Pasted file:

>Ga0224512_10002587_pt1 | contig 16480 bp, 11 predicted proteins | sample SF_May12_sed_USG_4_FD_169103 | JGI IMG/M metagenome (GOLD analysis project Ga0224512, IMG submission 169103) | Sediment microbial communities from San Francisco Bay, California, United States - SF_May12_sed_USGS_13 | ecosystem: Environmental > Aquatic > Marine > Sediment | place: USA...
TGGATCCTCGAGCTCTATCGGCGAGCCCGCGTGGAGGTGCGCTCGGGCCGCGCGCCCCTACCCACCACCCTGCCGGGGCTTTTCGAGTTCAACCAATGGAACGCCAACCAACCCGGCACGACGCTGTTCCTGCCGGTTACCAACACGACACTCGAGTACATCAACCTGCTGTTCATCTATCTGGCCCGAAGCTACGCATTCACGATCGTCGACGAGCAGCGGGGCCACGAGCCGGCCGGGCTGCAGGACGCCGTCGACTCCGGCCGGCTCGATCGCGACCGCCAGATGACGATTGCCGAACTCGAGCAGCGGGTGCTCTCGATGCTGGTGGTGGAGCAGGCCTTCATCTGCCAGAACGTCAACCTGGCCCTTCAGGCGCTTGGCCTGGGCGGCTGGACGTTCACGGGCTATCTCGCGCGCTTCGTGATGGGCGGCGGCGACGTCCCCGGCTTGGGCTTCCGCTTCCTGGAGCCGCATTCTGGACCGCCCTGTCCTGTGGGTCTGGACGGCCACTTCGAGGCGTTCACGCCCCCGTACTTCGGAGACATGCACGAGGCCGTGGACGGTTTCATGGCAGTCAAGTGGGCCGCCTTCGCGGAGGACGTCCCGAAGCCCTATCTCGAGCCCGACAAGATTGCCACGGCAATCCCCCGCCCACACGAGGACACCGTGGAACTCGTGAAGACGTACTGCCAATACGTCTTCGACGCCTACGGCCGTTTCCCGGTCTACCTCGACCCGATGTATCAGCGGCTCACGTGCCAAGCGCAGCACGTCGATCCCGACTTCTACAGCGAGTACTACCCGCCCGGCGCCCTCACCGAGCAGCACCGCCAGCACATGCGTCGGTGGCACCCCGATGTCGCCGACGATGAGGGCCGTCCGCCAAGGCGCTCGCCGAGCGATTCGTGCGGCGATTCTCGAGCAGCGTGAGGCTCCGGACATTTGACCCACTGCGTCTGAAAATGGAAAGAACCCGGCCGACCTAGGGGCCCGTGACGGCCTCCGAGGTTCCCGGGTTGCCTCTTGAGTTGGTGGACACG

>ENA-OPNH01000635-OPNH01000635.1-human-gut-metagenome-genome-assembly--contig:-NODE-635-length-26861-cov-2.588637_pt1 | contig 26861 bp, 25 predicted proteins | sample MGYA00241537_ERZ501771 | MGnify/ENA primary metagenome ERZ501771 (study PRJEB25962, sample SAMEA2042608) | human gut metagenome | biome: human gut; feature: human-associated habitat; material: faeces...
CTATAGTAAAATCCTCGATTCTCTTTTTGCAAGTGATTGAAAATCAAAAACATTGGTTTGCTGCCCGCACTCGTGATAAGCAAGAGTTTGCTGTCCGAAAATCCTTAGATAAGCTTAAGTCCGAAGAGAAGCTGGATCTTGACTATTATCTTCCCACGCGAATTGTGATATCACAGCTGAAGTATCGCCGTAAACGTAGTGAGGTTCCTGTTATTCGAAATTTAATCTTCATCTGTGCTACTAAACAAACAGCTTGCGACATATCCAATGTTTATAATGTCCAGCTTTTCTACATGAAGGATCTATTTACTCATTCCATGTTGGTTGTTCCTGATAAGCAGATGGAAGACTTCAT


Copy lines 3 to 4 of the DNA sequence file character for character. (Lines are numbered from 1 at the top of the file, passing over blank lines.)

>ENA-OPNH01000635-OPNH01000635.1-human-gut-metagenome-genome-assembly--contig:-NODE-635-length-26861-cov-2.588637_pt1 | contig 26861 bp, 25 predicted proteins | sample MGYA00241537_ERZ501771 | MGnify/ENA primary metagenome ERZ501771 (study PRJEB25962, sample SAMEA2042608) | human gut metagenome | biome: human gut; feature: human-associated habitat; material: faeces...
CTATAGTAAAATCCTCGATTCTCTTTTTGCAAGTGATTGAAAATCAAAAACATTGGTTTGCTGCCCGCACTCGTGATAAGCAAGAGTTTGCTGTCCGAAAATCCTTAGATAAGCTTAAGTCCGAAGAGAAGCTGGATCTTGACTATTATCTTCCCACGCGAATTGTGATATCACAGCTGAAGTATCGCCGTAAACGTAGTGAGGTTCCTGTTATTCGAAATTTAATCTTCATCTGTGCTACTAAACAAACAGCTTGCGACATATCCAATGTTTATAATGTCCAGCTTTTCTACATGAAGGATCTATTTACTCATTCCATGTTGGTTGTTCCTGATAAGCAGATGGAAGACTTCAT